The parameters of debate seem to have side-stepped robust engagement with the inevitable and critical grey areas of policymaking: the times when we are faced with multiple and perhaps conflicting interests, needs, values and rights. With the Belo Monte dam project, the Brazilian people are confronted with an understandable desire for equal access to electricity on the one hand, and on the other, a belief (held by some) in the vital importance of preserving the rainforests. They are faced with an approach to poverty reduction that potentially benefits them greatly, but at the cost of threatening the self-determination and livelihood of the Xingu River peoples. Pushed to choose one side or another, it is very unclear if and how politicians and civil society have sought to engage actively in reflecting on these and other significant grey areas or what the Institute for Global Ethics calls right versus right dilemmas.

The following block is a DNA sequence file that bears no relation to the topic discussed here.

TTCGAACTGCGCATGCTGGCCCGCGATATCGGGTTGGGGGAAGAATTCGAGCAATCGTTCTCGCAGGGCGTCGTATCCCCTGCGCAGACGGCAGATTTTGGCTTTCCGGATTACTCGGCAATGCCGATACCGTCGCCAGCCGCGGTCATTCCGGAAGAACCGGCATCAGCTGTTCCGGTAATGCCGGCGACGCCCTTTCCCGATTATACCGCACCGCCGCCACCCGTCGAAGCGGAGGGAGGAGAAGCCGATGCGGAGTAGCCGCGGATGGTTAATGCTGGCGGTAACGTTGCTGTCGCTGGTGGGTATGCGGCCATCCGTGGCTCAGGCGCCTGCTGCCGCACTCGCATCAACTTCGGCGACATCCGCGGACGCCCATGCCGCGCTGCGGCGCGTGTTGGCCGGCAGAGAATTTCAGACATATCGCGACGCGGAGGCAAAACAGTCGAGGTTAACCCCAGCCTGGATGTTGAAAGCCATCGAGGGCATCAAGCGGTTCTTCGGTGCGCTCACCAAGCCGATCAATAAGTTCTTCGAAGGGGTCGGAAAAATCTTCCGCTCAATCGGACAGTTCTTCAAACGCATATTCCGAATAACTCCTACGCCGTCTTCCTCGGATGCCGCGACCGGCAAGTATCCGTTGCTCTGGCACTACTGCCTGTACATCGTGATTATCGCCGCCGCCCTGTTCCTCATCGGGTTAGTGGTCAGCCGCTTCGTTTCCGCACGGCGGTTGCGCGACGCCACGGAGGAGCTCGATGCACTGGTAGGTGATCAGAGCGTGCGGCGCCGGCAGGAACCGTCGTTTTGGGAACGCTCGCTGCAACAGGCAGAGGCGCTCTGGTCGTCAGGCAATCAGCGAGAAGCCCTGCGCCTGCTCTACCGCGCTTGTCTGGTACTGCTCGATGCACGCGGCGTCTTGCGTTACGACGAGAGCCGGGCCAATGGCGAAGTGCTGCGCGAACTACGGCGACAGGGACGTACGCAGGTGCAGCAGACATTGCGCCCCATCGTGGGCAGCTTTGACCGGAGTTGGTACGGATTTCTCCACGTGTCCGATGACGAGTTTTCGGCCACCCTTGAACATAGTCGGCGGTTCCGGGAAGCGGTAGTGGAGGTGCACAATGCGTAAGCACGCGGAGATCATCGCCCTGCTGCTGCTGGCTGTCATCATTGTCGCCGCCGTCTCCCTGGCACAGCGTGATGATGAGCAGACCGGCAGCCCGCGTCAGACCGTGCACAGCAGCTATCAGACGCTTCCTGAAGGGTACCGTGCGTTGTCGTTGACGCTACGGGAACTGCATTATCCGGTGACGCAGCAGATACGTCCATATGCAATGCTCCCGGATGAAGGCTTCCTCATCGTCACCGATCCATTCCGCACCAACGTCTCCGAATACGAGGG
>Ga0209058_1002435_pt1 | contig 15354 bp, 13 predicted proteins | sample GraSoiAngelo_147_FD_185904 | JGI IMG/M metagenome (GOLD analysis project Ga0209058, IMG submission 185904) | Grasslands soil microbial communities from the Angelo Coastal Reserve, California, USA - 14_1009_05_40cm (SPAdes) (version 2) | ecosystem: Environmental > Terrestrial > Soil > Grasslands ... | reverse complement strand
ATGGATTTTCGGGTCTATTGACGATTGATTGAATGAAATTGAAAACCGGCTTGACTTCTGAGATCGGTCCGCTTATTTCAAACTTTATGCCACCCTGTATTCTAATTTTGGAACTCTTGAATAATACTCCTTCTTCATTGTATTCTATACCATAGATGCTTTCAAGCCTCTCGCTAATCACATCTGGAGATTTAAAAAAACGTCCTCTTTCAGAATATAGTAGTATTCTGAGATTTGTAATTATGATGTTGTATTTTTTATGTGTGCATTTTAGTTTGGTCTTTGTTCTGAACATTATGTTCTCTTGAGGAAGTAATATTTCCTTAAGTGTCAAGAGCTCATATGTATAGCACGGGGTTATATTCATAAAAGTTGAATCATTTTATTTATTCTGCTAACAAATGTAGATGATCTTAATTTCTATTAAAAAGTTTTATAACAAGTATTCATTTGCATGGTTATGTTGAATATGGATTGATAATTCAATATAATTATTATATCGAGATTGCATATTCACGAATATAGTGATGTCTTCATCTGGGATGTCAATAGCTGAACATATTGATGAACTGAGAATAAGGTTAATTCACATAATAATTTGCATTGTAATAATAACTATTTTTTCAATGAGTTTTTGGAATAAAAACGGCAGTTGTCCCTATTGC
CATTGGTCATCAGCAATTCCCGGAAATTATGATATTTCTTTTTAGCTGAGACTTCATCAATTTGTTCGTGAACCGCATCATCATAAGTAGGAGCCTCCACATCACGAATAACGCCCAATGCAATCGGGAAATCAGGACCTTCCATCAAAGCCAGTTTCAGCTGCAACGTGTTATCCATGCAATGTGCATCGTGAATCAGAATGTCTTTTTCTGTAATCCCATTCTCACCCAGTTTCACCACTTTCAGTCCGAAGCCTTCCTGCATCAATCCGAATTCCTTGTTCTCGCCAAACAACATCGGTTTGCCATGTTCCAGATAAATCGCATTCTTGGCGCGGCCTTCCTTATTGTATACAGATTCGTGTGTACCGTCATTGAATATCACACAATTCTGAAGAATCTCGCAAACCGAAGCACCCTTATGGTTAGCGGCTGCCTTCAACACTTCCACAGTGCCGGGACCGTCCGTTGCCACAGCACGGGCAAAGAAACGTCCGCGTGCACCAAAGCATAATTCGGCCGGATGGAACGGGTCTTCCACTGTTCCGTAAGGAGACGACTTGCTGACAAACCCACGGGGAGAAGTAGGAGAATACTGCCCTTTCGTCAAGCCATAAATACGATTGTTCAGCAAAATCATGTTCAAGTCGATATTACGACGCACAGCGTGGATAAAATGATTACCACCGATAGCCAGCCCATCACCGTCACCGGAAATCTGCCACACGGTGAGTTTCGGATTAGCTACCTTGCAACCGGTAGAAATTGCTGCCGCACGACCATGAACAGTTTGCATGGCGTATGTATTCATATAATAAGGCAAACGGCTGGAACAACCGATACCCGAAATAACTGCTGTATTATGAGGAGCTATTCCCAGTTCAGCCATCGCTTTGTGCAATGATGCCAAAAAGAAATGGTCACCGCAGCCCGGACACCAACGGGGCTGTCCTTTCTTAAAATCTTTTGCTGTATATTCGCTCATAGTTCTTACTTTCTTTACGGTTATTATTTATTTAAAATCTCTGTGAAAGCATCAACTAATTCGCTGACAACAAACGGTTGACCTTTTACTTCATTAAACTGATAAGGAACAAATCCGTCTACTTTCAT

Thirty years ago, policymakers began with a proposition: we are going to build a dam to generate more electricity, stimulate economic growth and reduce poverty. Since then, it seems the original questions prompting the project in the first place have been lost, for example: How best to tackle poverty in Brazil?
What if instead of a making a proposition policymakers had engaged themselves, Brazilian society and the Xingu River peoples with a range of other reflective questions: How can we work together to bring greater quality of life to people while being respectful of the ecosystem and its inhabitants? What do we mean by quality of life? What is the greater good and what does justice look like? What are our obligations to different communities with respect to autonomy, self-determination, dignity and respect? What do our moral codes tell us about what is the right thing to do?